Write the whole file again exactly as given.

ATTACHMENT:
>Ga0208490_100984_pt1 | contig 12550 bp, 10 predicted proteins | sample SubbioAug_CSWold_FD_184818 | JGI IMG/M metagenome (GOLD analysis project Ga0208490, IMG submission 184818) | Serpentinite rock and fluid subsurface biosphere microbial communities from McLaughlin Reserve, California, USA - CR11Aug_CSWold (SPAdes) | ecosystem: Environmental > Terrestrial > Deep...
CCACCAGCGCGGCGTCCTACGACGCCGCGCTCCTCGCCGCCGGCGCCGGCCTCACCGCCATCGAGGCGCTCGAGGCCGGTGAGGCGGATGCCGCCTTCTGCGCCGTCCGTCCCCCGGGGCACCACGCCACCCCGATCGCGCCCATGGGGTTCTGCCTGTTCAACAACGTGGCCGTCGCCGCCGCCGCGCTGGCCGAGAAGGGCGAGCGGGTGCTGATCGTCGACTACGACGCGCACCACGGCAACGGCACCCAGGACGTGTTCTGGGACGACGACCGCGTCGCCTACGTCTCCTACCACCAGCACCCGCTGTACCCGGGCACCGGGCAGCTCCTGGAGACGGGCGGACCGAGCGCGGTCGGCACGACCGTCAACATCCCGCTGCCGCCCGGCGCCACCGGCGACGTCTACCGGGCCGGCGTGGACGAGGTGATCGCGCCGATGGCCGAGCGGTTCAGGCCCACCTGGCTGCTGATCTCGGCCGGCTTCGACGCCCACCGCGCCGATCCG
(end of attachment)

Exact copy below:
>Ga0208490_100984_pt1 | contig 12550 bp, 10 predicted proteins | sample SubbioAug_CSWold_FD_184818 | JGI IMG/M metagenome (GOLD analysis project Ga0208490, IMG submission 184818) | Serpentinite rock and fluid subsurface biosphere microbial communities from McLaughlin Reserve, California, USA - CR11Aug_CSWold (SPAdes) | ecosystem: Environmental > Terrestrial > Deep...
CCACCAGCGCGGCGTCCTACGACGCCGCGCTCCTCGCCGCCGGCGCCGGCCTCACCGCCATCGAGGCGCTCGAGGCCGGTGAGGCGGATGCCGCCTTCTGCGCCGTCCGTCCCCCGGGGCACCACGCCACCCCGATCGCGCCCATGGGGTTCTGCCTGTTCAACAACGTGGCCGTCGCCGCCGCCGCGCTGGCCGAGAAGGGCGAGCGGGTGCTGATCGTCGACTACGACGCGCACCACGGCAACGGCACCCAGGACGTGTTCTGGGACGACGACCGCGTCGCCTACGTCTCCTACCACCAGCACCCGCTGTACCCGGGCACCGGGCAGCTCCTGGAGACGGGCGGACCGAGCGCGGTCGGCACGACCGTCAACATCCCGCTGCCGCCCGGCGCCACCGGCGACGTCTACCGGGCCGGCGTGGACGAGGTGATCGCGCCGATGGCCGAGCGGTTCAGGCCCACCTGGCTGCTGATCTCGGCCGGCTTCGACGCCCACCGCGCCGATCCG